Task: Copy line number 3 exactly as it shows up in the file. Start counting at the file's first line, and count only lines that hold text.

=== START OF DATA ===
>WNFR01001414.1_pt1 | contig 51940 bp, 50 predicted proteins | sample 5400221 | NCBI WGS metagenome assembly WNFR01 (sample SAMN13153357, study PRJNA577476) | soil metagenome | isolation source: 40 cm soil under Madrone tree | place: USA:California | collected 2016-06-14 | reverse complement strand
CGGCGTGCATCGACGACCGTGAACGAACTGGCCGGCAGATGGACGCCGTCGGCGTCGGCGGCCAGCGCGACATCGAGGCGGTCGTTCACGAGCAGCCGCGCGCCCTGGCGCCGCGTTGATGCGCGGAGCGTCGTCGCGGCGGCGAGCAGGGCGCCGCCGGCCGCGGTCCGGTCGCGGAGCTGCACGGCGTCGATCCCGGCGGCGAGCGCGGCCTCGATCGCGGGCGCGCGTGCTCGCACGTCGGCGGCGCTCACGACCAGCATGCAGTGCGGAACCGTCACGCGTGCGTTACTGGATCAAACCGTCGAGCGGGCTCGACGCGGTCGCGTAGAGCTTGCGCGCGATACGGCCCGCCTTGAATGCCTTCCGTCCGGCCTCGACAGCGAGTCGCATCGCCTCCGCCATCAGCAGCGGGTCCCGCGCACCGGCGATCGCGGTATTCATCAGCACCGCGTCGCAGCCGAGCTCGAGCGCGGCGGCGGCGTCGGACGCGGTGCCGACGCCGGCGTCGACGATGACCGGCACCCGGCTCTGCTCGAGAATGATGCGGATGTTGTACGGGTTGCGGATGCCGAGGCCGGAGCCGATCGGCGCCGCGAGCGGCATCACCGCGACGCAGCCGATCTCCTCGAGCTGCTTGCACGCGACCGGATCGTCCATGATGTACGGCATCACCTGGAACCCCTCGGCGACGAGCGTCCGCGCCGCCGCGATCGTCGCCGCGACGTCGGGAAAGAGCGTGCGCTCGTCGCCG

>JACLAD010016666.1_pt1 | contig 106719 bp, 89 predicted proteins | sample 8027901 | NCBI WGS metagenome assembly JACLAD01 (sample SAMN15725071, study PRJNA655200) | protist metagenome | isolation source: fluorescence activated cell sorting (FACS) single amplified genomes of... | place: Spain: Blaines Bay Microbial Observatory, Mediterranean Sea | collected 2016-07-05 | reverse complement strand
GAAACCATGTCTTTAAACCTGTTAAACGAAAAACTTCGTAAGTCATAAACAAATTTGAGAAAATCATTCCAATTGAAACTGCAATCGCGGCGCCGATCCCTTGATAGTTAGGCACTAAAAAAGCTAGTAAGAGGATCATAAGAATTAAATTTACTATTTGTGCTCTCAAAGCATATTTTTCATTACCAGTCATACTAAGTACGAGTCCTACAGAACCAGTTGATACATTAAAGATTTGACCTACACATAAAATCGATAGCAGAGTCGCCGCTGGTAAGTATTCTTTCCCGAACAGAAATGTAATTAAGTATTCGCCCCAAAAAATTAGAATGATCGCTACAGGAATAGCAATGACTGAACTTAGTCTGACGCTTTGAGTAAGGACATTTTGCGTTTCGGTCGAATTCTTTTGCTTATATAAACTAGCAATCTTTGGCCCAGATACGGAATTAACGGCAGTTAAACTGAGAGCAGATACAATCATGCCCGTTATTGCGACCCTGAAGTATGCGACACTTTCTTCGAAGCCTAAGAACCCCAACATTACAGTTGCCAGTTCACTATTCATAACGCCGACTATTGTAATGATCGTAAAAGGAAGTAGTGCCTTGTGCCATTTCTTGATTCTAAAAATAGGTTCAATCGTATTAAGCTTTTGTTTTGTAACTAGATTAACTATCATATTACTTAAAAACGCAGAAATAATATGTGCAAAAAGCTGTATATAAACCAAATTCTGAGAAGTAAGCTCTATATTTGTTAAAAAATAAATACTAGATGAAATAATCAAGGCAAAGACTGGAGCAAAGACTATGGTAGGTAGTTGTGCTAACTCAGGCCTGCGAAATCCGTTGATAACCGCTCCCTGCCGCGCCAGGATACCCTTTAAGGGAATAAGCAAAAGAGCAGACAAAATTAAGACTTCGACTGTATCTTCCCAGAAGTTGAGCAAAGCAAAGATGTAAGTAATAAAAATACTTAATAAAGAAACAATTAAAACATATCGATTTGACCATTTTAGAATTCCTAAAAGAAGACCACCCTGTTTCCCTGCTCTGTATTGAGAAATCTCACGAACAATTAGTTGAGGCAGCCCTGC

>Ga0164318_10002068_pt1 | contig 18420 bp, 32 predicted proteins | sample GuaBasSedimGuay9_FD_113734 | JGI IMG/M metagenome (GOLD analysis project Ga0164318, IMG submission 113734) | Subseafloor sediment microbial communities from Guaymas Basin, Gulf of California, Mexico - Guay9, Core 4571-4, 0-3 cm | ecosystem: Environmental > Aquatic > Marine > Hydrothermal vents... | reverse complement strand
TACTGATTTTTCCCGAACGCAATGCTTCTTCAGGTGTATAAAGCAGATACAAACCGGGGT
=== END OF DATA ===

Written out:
>JACLAD010016666.1_pt1 | contig 106719 bp, 89 predicted proteins | sample 8027901 | NCBI WGS metagenome assembly JACLAD01 (sample SAMN15725071, study PRJNA655200) | protist metagenome | isolation source: fluorescence activated cell sorting (FACS) single amplified genomes of... | place: Spain: Blaines Bay Microbial Observatory, Mediterranean Sea | collected 2016-07-05 | reverse complement strand